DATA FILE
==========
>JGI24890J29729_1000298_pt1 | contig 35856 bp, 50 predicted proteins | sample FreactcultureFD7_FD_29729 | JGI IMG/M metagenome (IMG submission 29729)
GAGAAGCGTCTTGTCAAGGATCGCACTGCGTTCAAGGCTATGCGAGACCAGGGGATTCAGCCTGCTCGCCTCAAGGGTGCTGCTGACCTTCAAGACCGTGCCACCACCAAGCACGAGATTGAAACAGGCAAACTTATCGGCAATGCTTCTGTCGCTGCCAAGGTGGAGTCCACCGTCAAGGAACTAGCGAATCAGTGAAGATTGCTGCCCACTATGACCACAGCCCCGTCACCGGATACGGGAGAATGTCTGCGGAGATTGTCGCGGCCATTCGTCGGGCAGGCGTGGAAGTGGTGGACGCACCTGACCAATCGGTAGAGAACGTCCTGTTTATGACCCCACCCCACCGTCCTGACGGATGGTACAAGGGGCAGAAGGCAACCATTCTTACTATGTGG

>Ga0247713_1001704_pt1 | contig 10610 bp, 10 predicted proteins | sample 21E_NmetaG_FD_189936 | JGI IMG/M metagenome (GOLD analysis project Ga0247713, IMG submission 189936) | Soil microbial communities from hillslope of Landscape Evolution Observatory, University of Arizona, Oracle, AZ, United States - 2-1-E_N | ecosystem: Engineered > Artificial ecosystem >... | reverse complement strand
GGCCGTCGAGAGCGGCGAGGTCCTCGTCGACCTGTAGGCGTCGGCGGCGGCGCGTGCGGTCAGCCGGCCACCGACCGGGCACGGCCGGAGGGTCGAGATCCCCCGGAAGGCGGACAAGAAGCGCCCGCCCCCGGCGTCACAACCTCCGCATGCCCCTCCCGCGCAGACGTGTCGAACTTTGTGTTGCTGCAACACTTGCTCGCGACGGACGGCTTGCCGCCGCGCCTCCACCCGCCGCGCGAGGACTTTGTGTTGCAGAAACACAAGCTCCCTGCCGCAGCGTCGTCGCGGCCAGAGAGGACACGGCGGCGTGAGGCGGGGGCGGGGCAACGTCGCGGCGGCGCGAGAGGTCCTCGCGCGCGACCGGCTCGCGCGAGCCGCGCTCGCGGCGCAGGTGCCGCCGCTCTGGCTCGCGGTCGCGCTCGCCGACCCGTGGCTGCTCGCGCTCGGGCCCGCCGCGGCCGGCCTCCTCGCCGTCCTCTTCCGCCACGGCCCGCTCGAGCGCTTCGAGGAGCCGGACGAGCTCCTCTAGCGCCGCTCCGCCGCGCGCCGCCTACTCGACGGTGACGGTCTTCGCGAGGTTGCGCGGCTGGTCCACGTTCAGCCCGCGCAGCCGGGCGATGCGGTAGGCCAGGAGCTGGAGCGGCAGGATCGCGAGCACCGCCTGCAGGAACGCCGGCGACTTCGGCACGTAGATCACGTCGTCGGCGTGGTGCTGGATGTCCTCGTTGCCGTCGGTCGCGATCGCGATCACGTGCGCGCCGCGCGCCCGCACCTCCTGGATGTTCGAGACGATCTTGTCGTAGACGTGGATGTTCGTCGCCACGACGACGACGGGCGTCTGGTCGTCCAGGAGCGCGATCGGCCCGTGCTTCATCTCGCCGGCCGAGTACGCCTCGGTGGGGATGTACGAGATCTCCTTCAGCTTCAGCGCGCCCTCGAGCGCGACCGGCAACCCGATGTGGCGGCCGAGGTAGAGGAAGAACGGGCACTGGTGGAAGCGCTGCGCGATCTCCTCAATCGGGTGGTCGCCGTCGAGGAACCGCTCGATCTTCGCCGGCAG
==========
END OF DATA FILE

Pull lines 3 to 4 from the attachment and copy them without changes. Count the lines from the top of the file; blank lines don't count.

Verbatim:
>Ga0247713_1001704_pt1 | contig 10610 bp, 10 predicted proteins | sample 21E_NmetaG_FD_189936 | JGI IMG/M metagenome (GOLD analysis project Ga0247713, IMG submission 189936) | Soil microbial communities from hillslope of Landscape Evolution Observatory, University of Arizona, Oracle, AZ, United States - 2-1-E_N | ecosystem: Engineered > Artificial ecosystem >... | reverse complement strand
GGCCGTCGAGAGCGGCGAGGTCCTCGTCGACCTGTAGGCGTCGGCGGCGGCGCGTGCGGTCAGCCGGCCACCGACCGGGCACGGCCGGAGGGTCGAGATCCCCCGGAAGGCGGACAAGAAGCGCCCGCCCCCGGCGTCACAACCTCCGCATGCCCCTCCCGCGCAGACGTGTCGAACTTTGTGTTGCTGCAACACTTGCTCGCGACGGACGGCTTGCCGCCGCGCCTCCACCCGCCGCGCGAGGACTTTGTGTTGCAGAAACACAAGCTCCCTGCCGCAGCGTCGTCGCGGCCAGAGAGGACACGGCGGCGTGAGGCGGGGGCGGGGCAACGTCGCGGCGGCGCGAGAGGTCCTCGCGCGCGACCGGCTCGCGCGAGCCGCGCTCGCGGCGCAGGTGCCGCCGCTCTGGCTCGCGGTCGCGCTCGCCGACCCGTGGCTGCTCGCGCTCGGGCCCGCCGCGGCCGGCCTCCTCGCCGTCCTCTTCCGCCACGGCCCGCTCGAGCGCTTCGAGGAGCCGGACGAGCTCCTCTAGCGCCGCTCCGCCGCGCGCCGCCTACTCGACGGTGACGGTCTTCGCGAGGTTGCGCGGCTGGTCCACGTTCAGCCCGCGCAGCCGGGCGATGCGGTAGGCCAGGAGCTGGAGCGGCAGGATCGCGAGCACCGCCTGCAGGAACGCCGGCGACTTCGGCACGTAGATCACGTCGTCGGCGTGGTGCTGGATGTCCTCGTTGCCGTCGGTCGCGATCGCGATCACGTGCGCGCCGCGCGCCCGCACCTCCTGGATGTTCGAGACGATCTTGTCGTAGACGTGGATGTTCGTCGCCACGACGACGACGGGCGTCTGGTCGTCCAGGAGCGCGATCGGCCCGTGCTTCATCTCGCCGGCCGAGTACGCCTCGGTGGGGATGTACGAGATCTCCTTCAGCTTCAGCGCGCCCTCGAGCGCGACCGGCAACCCGATGTGGCGGCCGAGGTAGAGGAAGAACGGGCACTGGTGGAAGCGCTGCGCGATCTCCTCAATCGGGTGGTCGCCGTCGAGGAACCGCTCGATCTTCGCCGGCAG